Sunday, April 10, 2016

Fire from the Sky

September 28, 1969: Two months after NASA landed a manned spaceship on the moon, an extraterrestrial visitor returned the favour; a chunk of ancient rock streaked high above Victoria. Coming to ground near Murchison, in the states north, the meteorite was to prove more than just an exciting light show.

Once parts of the meteorite were recovered, scientists were amazed to discover that the rock contained amino acids, organic molecules that are the building blocks of our DNA. Previously, amino acids had only ever been known on earth, and it had been thought that the conditions outside of our atmosphere would be too harsh for them to form, or survive.

The discovery raised a tantalising possibility: could life have actually evolved somewhere other than Earth, then hitched a ride here on a meteorite?

Headline in The Argus

On September 28, 1969, residents across Victoria were startled when their Sunday afternoon was rocked by a blazing fireball that erupted above them. Witnesses across the state reported loud explosions, crackling sounds, smoke and a strange smell, like methylated spirits, as a meteorite left a flaming trail across the sky:

Weighing approximately 100kg, the meteorite finally disintegrated above Murchison, a small town in the Goulburn Valley, about 160km north of Melbourne. Breaking up into about 2 000 chunks, some weighing as much as 5kg, the fiery debris rained down over the town and the surrounding farmland.
Curious locals immediately began recovering meteorite fragments, and either keeping them as souvenirs, or turning them in to the local authorities.

Samples were sent to Melbourne University for analysis, and for comparison to some samples of moon rock, which had also recently arrived:

The preliminary results showed that the rock was at least 4.5 billion years old, and so was likely older than the earth itself. Professor Lovering's guess that it was a carbonaceous chrondite was proved correct, and so made the find particularly rare.

And there the matter may have rested.

A Murchison Meteorite fragment at the Melbourne Museum.
But the scientific community was rocked in 1970 when a team at NASA, studying rocks from the meteorite, announced the presence of 74 different amino acids in their samples. The majority were exotic molecules not found on earth but, remarkably, 6 were common amino acids known from organic chemistry.

These were the first organic molecules ever discovered on an extraterrestrial body.

And that these molecules were found in a rock older than the Earth, and that they had somehow survived in the vacuum of space for many millions of years, turned theories of life's evolution on our planet on their head.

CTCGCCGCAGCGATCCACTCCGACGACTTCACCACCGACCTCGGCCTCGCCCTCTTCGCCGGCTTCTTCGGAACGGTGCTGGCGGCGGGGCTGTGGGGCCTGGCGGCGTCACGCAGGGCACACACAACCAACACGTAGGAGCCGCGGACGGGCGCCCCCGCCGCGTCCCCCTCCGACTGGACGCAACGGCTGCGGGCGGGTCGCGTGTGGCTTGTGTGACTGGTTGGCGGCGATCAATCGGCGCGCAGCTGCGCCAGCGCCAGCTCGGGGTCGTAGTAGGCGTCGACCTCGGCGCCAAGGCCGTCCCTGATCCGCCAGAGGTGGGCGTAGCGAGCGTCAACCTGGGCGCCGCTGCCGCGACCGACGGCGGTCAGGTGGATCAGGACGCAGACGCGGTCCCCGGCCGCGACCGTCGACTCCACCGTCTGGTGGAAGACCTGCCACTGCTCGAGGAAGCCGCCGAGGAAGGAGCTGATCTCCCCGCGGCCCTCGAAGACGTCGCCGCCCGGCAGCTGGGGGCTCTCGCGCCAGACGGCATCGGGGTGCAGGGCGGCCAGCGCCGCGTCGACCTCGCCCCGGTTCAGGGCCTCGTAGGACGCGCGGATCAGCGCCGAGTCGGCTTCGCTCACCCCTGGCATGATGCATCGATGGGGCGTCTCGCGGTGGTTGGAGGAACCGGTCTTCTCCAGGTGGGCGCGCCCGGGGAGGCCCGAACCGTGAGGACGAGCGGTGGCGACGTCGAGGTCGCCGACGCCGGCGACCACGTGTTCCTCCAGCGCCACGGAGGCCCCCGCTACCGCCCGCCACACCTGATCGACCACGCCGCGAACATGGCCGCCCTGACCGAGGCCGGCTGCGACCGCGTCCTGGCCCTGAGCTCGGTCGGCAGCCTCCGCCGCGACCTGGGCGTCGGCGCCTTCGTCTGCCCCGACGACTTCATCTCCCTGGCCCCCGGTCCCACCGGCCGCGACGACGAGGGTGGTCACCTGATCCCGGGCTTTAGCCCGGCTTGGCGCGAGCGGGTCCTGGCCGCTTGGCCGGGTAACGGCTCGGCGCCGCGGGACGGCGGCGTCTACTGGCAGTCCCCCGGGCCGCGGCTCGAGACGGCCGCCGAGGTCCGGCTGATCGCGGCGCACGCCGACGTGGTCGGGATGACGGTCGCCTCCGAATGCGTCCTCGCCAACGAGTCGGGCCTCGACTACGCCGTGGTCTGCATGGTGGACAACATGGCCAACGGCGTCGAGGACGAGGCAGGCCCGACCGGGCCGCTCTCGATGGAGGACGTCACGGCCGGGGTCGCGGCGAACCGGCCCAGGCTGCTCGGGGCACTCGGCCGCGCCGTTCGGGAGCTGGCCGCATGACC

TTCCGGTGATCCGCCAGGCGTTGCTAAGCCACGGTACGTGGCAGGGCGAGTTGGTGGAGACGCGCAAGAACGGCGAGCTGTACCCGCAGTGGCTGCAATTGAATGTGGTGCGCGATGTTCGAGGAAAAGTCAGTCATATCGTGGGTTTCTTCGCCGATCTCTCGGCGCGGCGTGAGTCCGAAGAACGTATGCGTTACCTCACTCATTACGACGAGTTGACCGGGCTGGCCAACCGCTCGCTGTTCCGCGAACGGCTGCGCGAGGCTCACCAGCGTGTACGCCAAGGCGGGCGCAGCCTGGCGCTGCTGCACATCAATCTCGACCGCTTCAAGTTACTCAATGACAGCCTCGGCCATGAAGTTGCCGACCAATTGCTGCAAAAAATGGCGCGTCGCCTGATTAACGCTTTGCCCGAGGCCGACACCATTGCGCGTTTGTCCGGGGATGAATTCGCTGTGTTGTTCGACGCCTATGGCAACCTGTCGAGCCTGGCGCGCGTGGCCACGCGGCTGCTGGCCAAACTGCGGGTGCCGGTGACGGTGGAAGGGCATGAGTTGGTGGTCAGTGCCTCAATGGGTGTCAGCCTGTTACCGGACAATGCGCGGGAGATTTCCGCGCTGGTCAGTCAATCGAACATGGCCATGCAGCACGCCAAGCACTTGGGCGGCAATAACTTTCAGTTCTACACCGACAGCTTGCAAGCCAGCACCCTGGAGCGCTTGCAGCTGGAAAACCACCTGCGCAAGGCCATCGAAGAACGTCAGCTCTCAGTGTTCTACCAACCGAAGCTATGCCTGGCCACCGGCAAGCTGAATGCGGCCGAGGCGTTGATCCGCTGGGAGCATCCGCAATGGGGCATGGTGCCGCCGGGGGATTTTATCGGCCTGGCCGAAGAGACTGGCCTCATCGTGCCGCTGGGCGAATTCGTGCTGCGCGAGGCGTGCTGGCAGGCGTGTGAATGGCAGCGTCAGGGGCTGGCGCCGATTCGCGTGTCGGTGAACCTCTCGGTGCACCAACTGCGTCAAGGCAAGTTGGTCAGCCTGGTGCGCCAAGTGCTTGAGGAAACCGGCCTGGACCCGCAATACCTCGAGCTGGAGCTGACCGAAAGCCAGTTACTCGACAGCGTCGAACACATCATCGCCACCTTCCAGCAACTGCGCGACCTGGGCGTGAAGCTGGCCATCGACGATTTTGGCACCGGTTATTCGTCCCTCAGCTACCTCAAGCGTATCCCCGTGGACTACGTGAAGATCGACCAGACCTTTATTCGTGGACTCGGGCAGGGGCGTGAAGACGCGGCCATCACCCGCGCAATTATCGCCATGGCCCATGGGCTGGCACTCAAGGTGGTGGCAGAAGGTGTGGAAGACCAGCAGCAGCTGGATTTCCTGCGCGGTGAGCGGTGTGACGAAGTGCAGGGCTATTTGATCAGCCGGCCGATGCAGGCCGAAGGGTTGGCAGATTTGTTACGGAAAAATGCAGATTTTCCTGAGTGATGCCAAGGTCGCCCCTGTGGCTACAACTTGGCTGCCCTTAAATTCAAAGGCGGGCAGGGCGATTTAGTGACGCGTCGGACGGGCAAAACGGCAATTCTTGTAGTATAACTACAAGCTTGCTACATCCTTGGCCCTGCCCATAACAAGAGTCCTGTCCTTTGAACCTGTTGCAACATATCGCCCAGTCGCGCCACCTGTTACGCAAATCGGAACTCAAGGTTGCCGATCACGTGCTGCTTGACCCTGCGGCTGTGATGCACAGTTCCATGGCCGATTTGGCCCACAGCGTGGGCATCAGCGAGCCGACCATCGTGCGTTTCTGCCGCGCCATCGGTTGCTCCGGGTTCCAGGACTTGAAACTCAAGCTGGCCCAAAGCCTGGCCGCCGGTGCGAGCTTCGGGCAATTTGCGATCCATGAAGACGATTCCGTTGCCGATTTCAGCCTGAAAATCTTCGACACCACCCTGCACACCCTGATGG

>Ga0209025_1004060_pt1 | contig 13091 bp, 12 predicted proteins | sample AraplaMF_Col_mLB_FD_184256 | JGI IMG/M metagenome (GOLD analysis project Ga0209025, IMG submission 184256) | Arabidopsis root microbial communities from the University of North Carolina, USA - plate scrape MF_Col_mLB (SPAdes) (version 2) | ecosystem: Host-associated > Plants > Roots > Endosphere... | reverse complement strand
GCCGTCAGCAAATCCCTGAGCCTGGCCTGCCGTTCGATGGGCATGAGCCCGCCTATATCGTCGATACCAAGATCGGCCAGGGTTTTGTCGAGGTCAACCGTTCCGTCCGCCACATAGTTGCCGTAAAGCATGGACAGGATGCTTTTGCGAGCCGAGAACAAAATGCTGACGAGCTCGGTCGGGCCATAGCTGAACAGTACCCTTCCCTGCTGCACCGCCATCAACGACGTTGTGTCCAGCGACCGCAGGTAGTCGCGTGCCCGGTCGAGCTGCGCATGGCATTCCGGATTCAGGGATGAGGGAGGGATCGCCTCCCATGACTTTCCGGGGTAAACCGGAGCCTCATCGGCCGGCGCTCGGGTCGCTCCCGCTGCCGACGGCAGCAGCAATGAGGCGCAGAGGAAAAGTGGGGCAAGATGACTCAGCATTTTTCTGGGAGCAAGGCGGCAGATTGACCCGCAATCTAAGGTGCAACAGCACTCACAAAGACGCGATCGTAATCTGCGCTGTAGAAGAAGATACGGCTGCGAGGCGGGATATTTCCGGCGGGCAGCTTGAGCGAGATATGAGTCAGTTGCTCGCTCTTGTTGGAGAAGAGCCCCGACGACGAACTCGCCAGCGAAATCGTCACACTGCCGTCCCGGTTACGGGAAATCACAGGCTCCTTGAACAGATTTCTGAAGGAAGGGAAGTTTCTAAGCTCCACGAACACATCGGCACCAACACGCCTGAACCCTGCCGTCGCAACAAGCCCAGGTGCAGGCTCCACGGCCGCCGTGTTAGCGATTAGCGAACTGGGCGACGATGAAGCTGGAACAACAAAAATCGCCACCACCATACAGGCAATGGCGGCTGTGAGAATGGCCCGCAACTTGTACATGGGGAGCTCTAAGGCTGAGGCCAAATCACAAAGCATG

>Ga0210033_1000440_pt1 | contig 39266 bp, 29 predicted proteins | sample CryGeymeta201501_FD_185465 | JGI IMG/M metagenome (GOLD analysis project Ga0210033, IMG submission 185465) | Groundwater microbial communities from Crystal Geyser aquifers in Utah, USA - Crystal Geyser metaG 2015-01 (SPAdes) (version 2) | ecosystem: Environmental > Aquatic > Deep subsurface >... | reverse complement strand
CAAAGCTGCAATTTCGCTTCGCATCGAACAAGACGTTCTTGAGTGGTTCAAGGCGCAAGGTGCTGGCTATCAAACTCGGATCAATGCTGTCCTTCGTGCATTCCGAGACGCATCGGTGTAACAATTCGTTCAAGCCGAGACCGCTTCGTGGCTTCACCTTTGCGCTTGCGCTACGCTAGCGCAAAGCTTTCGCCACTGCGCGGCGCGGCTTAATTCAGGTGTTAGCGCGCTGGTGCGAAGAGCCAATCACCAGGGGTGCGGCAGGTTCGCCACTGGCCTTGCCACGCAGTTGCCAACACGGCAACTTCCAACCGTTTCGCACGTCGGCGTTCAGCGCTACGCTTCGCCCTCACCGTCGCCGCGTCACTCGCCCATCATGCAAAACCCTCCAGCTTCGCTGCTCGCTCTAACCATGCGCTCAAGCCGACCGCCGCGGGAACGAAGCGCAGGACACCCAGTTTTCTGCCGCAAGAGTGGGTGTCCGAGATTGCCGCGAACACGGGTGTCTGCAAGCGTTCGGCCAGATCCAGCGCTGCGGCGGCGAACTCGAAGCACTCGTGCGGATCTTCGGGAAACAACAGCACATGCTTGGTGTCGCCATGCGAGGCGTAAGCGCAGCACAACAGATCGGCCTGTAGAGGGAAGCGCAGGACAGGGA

The origin of life on earth was (and still is) a mystery. While some aspects of life on our planet are well understood, there is still no consensus on how it came to originate in the first place. Chief among these mysteries; the earth was formed approximately 4.5 billion years ago, and the earliest signs of life that have been detected - microscopic fossils from bacteria - about 4.2 billions year ago, when the planet would still have been cooling and largely inhospitable.

How then did life take hold so quickly?

The Murchison Meteorite provided the pathway to a new theory; that organic molecules arrived on earth from space, and then adapted to conditions here. As distinguished a scientist as Francis Crick, co-discoverer of DNA, was an enthusiastic proponent of this theory, in light of the Murchison Meteorite findings.

A microscopic fossil from mars, or just a squiggley thing?
The debate continues to this day.

The organic chemistry found on the Murchison meteorite has been detected in many other celestial bodies; subsequent meteorites and asteroids and even on Halley's Comet. Our solar system, it seems, is awash in complex organic molecules.

Which doesn't provide an answer to the question, where did Earth's organic chemistry originate? Both sides of the argument have their supporters among the scientific community, although the majority opinion still favours that the compounds that exist in our DNA were formed independently on earth.

The argument was enlivened in 1996 when NASA announced that meteorite fragments it recovered from Antarctica in 1984 had originated on Mars, and contained evidence of fossilised bacteria (pictured above). They subsequently backed away from this claim, but whether these rocks contain fossils, or just exotic mineral deposits, is still a matter of dispute.

Analysis of both the Martian and Murchison meteorites continues.

Murchison today.
But whether this problem is ever satisfactorily solved, it is remarkable to think that the entire debate was kicked off in sleepy Murchison, population 600.

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